* As a longer-range effect of this migration period, Canada today has a reputation as “Little Punjab” and its substantial Sikh minority is a significant political bloc — especially in B.C.

** This incident, in which 352 Punjabis were refused entry into Canada and forced to return to India — where Raj police arrested a number of the leaders as subversives, triggering a riot that took 20 lives — is still notorious in Canada today. “Not to be confused with Kobayashi Maru,” Wikipedia observes, sagely.

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Entry Filed under: 20th Century,Assassins,Canada,Capital Punishment,Death Penalty,Disfavored Minorities,Execution,Hanged,History,India,Martyrs,Murder,Occupation and Colonialism,Racial and Ethnic Minorities,Religious Figures,Revolutionaries,Separatists,Wartime Executions

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1977: Dardo Cabo, Argentina junta victim

Add comment January 6th, 2020 Headsman

More than one hundred prisoners awaiting their sentence have also been slain in their attempts to escape. Here, too, the official story has been written not to be believable, but rather to show the guerrillas and the political parties that even those who have been acknowledged as prisoners are held on strategic reserve: the Corps Commanders use them in retaliation depending on how the battles are going, if a lesson can be learned, if the mood strikes them.

That is how General Benjamin Menendez, Commander of the Third Army Corps, earned his laurels before March 24: first with the murder of Marcos Osatinsky, who had been arrested in Cordoba, and then with the death of Hugo Vaca Narvaja and another fifty prisoners through various, merciless applications of the escape law; the official story of these deaths was told without any sense of shame. The murder of Dardo Cabo, arrested in April 1975 and executed on January 6, 1977, with seven other prisoners under the jurisdiction of the First Army Corps led by General Suarez Mason, shows that these incidents do not constitute the indulgences of a few eccentric centurions, but rather are the very same policies that you plan among your general staff, that you discuss in your cabinet meetings, that you enforce as commanders-in-chief of the three branches of government, and that you approve as members of the Ruling Junta.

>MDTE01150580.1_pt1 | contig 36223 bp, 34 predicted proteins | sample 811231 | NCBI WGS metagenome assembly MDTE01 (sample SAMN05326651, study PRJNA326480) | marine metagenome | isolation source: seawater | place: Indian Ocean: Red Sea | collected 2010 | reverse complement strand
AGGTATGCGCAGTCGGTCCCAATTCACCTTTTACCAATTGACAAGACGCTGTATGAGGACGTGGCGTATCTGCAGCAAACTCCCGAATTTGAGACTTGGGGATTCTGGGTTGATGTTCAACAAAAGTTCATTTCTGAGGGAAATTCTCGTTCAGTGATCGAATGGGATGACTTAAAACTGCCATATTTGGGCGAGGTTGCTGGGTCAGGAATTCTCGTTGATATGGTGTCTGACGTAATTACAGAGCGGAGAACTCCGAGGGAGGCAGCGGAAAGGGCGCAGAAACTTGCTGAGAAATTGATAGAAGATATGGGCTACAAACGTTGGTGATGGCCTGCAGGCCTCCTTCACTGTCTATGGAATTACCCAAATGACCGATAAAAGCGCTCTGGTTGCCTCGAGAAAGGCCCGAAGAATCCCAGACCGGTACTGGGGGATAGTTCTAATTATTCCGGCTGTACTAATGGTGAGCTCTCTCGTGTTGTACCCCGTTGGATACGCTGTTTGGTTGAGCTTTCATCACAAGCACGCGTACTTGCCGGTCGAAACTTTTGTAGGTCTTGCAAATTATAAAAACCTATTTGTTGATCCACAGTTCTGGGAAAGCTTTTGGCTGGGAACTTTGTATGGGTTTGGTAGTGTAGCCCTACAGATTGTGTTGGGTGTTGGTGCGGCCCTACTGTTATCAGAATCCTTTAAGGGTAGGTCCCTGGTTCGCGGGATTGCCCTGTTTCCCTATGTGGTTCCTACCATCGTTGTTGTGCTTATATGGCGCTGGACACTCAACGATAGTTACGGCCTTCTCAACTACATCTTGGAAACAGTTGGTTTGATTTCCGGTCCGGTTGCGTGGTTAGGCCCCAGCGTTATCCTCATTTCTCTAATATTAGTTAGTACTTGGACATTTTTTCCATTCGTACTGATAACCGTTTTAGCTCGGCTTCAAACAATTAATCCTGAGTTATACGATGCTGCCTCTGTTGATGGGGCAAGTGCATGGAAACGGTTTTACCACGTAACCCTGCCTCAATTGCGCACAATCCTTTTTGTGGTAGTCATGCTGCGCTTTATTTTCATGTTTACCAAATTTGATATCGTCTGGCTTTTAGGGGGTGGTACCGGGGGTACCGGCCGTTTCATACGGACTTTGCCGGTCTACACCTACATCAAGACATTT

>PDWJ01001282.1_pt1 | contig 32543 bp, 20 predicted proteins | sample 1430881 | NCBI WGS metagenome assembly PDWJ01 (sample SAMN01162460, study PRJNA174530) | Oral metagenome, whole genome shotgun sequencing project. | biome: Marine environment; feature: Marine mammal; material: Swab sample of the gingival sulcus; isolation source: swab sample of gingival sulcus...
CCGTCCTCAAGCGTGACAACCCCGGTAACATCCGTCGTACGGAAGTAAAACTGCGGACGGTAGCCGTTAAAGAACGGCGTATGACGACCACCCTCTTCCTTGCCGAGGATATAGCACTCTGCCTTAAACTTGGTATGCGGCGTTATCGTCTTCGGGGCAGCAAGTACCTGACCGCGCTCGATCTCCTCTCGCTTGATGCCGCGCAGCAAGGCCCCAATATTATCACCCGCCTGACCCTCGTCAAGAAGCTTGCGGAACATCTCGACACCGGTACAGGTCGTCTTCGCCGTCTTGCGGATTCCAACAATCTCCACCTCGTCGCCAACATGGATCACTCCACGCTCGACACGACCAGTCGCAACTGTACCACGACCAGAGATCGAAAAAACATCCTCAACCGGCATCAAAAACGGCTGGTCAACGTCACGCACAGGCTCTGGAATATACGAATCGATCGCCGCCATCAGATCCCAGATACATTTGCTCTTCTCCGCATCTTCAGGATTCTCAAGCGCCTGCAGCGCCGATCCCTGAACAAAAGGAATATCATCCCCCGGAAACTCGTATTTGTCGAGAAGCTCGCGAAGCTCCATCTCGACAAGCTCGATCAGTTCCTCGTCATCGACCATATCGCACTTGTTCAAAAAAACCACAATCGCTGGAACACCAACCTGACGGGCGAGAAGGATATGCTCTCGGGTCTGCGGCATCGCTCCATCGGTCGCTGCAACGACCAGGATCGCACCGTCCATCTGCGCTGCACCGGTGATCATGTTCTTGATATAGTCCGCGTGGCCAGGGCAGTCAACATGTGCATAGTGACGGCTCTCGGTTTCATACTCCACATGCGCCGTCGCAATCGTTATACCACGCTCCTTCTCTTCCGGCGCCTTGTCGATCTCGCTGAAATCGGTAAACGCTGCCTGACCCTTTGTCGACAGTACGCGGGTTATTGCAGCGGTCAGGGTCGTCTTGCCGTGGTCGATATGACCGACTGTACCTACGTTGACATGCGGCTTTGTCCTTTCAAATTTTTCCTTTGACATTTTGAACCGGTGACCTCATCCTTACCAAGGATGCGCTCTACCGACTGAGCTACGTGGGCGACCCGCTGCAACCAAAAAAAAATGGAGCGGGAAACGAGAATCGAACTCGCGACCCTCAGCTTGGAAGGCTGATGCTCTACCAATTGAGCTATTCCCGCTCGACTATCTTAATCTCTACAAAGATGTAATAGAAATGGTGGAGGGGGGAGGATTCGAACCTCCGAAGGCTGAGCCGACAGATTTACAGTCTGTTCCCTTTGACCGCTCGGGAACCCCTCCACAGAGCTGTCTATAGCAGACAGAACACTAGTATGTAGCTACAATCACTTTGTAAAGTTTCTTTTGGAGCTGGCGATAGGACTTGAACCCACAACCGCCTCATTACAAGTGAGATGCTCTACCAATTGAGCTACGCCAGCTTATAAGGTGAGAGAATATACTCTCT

-From “Open Letter From a Writer to the Military Junta” by journalist Rodolfo Walsh on March 24, 1977. Walsh was “disappeared” the next day.

On or very near this date in 1977, Argentinian social activist Dardo Cabo was executed by the Argentine military junta.

Cabo (English Wikipedia entry | Spanish) had public notoriety from a 1966 airplane hijacking, for which he served three years in prison; by the 1970s, he was associated with the Montoneros, a Peronist urban guerrilla/terrorist organization.

Considering his prominence, he was an obvious early arrestee of the Argentina military junta in the first weeks after it overthrew Isabel Peron.

Held at La Plata Federal Penitentiary for the balance of the year, Cabo was removed along with Roberto Rufino Pirles on January 5, 1977 for a supposed transfer to another prison. On January 7, the junta “reported that during the transfer of Cab and Rufino Pirles in Zone 1, ‘subversive elements’ in ten cars attacked the vehicle carrying the prisoners. After a brief, intense firefight, the ‘delinquents’ escaped, minus four who were killed. The two prisoners were alos shot in the firefight.” (Source)

They were just two among a series of high-profile militants being held in that same prison unit who were extrajudicially executed under similar circumstances in those weeks — like Montoneros Angel Alberto Georgiadis and Horacio Rapaport, who “committed suicide” during transfer a couple of weeks later.

On this day..

Entry Filed under: 20th Century,Activists,Argentina,Borderline "Executions",Execution,History,No Formal Charge,Power,Revolutionaries,Shot,Summary Executions,Terrorists